“The rain in baseball is a real thing. So when games go into delay and then they are postponed and we’re still dealing with two games that we had to make up this year, we have to give vouchers to people. There was really bad weather last weekend and it caused that type of problem. Rain is not a problem in hockey.”

Bringger made the move to the Nationals in 2017 as the Vice President of Ticket Sales and Membership Services as he expanded on skills he learned early on in his career. 

“On the service side, I oversee all of our retention efforts; all of our premium and season plan holders, retention strategies, and then also all of our new business. Also, all of our new business strategies, acquiring new customers each and every year, for all of our packages and also group sales. Baseball is a huge group sales business. For example, all of our theme nights, all of our traditional groups, all of our business groups, we have that entire piece as well. And then I oversee our ticket operations, our operations, our box office, etc.”

Even with this abundance of experience within the professional sports world, Bringger still relates some of the key skills he picked up to his time at John Carroll.

“I learned how to be gritty, to be able to grind through the hard stuff. You look at a lot of the programs that are like religion at JCU and I remember looking at it and thinking, do I really have to take religion every year? But because I learned to be gritty it was like, hey, you’re going to have this for four years so let’s dive in, let’s be positive about it and then success would come from there. And like I said earlier, I learned how to communicate really well. I would always take the opportunity to meet one on one with my professors, to have meetings outside of the class before or after just to check in on how I am doing or asking for help if I needed it. I even did that on the football field: ask a lot of questions. I always tell my staff at the Nationals that you have to be involved and you have to ask questions so you continue to learn everyday.”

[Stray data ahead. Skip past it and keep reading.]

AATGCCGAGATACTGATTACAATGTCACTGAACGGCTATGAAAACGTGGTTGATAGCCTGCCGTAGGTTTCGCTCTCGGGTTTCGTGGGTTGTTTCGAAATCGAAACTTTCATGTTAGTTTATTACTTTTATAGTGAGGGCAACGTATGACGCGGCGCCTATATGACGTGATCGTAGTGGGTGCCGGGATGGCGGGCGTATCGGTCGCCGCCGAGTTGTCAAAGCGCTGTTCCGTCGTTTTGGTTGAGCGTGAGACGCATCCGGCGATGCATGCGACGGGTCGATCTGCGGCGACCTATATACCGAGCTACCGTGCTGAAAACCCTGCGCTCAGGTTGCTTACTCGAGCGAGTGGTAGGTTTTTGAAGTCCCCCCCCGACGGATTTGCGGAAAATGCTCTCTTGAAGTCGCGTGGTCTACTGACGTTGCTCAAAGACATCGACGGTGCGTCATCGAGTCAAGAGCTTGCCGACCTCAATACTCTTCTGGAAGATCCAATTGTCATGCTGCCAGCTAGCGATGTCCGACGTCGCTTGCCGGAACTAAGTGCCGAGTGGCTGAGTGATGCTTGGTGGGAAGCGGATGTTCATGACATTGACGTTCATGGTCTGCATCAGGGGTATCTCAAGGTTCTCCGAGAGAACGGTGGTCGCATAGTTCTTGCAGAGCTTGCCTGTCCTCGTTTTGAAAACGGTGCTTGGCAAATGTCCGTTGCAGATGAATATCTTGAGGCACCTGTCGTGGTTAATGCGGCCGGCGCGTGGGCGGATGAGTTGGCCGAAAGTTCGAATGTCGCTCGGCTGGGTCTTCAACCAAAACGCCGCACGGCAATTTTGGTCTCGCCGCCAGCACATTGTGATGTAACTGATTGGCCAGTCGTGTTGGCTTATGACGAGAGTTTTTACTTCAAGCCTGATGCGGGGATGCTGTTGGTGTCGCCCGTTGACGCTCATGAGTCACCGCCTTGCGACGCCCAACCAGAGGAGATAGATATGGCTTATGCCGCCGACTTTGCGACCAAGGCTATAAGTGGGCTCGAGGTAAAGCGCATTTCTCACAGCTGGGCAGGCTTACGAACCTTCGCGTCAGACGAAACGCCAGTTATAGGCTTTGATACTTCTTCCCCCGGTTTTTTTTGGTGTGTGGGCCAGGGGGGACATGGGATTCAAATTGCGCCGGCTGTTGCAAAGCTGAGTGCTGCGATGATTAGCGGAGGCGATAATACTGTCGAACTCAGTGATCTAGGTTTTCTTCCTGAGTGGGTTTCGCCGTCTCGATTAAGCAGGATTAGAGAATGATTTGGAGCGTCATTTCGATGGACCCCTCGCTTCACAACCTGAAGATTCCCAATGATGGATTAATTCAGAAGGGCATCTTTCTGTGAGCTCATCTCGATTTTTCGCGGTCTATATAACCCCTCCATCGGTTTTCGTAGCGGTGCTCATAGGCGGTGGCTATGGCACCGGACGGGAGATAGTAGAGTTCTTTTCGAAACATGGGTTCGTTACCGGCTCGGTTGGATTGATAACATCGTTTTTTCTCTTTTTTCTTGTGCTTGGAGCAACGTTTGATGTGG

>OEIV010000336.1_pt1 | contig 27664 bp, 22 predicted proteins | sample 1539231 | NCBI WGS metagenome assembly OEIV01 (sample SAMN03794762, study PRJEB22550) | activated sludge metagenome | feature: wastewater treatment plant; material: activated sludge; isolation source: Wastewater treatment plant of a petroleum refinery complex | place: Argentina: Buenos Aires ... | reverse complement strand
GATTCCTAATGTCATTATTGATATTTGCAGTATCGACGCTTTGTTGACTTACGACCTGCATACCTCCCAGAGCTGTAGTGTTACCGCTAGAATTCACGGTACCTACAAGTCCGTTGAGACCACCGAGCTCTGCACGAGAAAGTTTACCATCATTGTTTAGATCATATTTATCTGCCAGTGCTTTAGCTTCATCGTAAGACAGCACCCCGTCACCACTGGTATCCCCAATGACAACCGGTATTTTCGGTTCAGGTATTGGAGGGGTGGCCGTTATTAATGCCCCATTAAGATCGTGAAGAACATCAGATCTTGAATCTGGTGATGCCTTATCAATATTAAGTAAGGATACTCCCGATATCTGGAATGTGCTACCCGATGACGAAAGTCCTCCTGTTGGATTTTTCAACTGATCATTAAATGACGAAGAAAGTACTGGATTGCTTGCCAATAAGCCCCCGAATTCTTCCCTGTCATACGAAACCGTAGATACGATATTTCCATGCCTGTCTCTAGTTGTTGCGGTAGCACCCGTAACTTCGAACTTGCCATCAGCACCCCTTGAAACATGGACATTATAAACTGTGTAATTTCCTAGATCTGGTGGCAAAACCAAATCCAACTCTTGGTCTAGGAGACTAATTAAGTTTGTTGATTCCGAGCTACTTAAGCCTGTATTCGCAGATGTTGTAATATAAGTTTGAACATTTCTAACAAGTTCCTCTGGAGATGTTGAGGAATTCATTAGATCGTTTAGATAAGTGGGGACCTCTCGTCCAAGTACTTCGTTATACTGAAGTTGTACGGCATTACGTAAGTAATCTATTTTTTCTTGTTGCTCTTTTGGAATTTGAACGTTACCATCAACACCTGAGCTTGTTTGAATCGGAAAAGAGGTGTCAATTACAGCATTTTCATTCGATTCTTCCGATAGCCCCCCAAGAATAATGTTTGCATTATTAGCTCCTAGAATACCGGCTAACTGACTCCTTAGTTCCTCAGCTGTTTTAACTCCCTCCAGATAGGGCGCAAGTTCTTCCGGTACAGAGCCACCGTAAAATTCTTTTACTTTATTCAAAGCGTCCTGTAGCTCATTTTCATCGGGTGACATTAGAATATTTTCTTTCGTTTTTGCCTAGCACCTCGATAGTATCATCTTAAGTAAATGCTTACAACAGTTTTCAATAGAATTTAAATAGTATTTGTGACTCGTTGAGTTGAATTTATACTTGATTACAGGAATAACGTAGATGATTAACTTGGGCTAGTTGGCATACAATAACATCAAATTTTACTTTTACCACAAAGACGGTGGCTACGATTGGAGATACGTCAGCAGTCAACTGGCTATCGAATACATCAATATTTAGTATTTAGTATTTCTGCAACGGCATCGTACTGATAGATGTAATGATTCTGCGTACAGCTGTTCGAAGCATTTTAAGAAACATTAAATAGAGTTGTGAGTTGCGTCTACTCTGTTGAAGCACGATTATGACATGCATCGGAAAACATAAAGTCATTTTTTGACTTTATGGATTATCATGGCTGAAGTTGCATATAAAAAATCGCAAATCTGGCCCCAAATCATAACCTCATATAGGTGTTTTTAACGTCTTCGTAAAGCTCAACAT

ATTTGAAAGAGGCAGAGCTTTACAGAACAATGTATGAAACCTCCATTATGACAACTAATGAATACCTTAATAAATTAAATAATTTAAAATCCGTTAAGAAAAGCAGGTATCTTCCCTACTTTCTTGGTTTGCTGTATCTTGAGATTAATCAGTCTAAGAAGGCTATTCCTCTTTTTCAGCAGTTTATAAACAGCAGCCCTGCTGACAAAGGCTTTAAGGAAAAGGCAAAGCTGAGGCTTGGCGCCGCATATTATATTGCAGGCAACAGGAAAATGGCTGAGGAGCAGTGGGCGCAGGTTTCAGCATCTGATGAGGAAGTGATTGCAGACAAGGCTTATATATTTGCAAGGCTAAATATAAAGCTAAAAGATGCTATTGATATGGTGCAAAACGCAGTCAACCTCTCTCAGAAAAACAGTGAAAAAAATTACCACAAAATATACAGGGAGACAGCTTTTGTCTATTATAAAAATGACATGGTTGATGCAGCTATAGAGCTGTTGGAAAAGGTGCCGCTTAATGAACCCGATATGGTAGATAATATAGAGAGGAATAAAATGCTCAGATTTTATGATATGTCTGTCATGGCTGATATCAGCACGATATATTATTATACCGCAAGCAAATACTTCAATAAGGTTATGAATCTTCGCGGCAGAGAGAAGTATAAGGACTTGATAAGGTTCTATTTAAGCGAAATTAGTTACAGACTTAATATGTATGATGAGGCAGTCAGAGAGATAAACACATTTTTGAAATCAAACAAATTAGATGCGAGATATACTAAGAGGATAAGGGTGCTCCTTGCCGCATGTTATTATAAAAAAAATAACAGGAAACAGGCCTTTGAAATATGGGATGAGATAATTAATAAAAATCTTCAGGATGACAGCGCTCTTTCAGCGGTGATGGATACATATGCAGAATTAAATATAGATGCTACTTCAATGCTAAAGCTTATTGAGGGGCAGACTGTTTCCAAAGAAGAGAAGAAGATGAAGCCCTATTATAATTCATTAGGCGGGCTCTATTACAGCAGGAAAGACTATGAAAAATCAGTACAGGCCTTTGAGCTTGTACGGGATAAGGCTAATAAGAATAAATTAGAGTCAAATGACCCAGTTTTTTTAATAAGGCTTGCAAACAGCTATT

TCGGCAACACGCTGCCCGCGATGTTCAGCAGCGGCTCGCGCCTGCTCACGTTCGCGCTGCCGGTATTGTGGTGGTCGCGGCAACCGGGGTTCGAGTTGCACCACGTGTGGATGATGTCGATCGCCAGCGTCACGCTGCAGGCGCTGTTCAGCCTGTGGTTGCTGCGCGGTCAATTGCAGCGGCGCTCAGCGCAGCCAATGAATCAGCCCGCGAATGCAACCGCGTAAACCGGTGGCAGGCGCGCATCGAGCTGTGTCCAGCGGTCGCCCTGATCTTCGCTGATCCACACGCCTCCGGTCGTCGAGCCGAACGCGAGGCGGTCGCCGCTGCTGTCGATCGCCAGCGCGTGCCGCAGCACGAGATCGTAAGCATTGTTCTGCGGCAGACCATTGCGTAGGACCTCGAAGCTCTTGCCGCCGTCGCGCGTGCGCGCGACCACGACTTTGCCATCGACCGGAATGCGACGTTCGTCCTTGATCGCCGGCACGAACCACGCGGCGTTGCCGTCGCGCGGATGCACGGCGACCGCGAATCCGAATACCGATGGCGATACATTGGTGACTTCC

When Bringger was first getting started in the sports world, the infamous John Carroll connection was being created, but he still recognized the significance of graduating as a Blue Streak.